I really struggled a lot with Python when I first learned it, but working with a programming language in a visual context started to clarify a lot of concepts for me. I knew after that course that I wanted to build my skills to get into full-time programming. I eventually came up with a study plan and decided to return to my Python roots at the beginning of this year.

Ricky: This year you attended PyCon US for the first time. I'm curious why this year was your first. What changed or made you want to go this time around?

Katrina: What really clinched it was knowing that there was going to be a group from PythonistaCafe, and a big contingent from the Chicago Python User Group meetup there. So I knew I would see some friendly faces. I didn't feel I was doing it all alone.

Ricky: Everyone's PyCon experience is different. I'm wondering if you had a standout moment this year? Is there one thing that you'll remember synonymously with your first PyCon experience?

Katrina: The mentored sprints were a big deal for me. I ended up working on an issue on a tool (Hypothesis) that I didn't understand because I haven't learned much about testing at all yet.

I was feeling frustrated and concerned that everything would go over my head. But our mentor was amazing and so encouraging and showed me a bunch of things I was learning and kept me going to the end. Now I have a closed issue on the software with my name on it, which is pretty cool.

Ricky: We, of course, met face to face several times over the weekend. But most notably at the PythonistaCafe open space. How was your open space experience? Did you learn anything new, or were there any actionable takeaways?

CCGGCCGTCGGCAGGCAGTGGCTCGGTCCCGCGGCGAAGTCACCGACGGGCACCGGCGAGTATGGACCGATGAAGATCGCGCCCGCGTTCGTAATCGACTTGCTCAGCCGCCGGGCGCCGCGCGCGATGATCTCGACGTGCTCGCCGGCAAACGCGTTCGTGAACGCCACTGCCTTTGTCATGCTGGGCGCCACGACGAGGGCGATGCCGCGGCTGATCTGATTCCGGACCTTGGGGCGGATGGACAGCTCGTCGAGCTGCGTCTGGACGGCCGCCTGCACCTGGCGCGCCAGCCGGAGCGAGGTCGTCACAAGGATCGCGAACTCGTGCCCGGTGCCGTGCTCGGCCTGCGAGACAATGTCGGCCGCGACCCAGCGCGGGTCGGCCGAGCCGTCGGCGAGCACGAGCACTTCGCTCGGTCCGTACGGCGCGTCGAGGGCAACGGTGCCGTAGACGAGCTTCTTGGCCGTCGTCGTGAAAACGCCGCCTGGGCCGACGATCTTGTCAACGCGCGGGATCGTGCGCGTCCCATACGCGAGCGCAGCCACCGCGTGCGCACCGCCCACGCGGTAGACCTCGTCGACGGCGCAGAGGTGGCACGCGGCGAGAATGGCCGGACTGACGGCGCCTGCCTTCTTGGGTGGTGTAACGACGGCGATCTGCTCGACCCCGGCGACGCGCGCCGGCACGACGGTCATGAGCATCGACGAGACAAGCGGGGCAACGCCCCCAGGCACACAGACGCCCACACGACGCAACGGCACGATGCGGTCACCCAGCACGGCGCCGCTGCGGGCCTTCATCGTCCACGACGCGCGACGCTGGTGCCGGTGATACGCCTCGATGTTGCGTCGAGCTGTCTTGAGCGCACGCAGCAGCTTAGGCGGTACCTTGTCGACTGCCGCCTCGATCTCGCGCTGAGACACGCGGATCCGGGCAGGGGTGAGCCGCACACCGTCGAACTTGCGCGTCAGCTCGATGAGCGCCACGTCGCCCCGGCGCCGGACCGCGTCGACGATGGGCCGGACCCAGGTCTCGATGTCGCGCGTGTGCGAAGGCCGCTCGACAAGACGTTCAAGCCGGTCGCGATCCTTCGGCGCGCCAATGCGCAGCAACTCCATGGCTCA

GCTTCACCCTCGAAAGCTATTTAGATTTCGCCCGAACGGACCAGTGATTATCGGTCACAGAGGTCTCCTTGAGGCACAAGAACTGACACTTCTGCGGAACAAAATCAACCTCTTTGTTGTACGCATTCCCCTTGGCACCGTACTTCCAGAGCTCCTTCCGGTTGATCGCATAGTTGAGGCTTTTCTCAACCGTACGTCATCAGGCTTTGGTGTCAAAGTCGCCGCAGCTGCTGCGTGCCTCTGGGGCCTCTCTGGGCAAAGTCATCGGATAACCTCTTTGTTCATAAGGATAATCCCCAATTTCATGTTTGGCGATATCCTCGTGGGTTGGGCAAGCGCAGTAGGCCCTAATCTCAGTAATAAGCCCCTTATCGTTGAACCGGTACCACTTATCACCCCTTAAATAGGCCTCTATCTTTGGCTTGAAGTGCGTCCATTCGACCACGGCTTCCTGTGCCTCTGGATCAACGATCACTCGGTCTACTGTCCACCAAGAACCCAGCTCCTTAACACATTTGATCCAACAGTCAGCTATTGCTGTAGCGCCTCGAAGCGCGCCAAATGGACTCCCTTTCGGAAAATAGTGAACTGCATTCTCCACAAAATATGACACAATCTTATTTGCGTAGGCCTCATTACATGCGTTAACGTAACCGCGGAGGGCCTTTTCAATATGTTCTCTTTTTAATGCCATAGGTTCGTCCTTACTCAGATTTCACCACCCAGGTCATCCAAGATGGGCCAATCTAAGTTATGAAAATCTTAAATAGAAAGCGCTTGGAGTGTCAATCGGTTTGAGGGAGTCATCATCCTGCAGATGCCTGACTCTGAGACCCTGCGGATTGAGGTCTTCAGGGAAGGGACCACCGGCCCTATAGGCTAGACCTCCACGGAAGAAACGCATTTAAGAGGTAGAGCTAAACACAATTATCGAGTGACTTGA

Katrina: I was excited about the PythonistaCafe open space because of the chance to meet some of the folks I've interacted with or just seen on the forum, and I wasn't disappointed.

I hosted an open space for self-taught programmers like me. I was stunned when 30-ish people showed up. I did my best to manage it and got some positive feedback and helpful advice.

The PyCon Africa meetup was very enlightening because I learned that the reason we're not seeing a boom in innovation from Africa yet is that the internet is prohibitively expensive in every country represented in the room. It didn't matter if it was government regulated or privately owned. I would love to help figure out how to solve that problem.

Pyhtonista Cafe Open Space - PyconPythonistaCafe Members Coming Together at a PyCon Open Space

Ricky: There is so much to do at PyCon that there's just not enough time to do it all. So was there anything you wish you had done or a talk you'd missed that you wish you hadn't? Anything you'd do differently next time?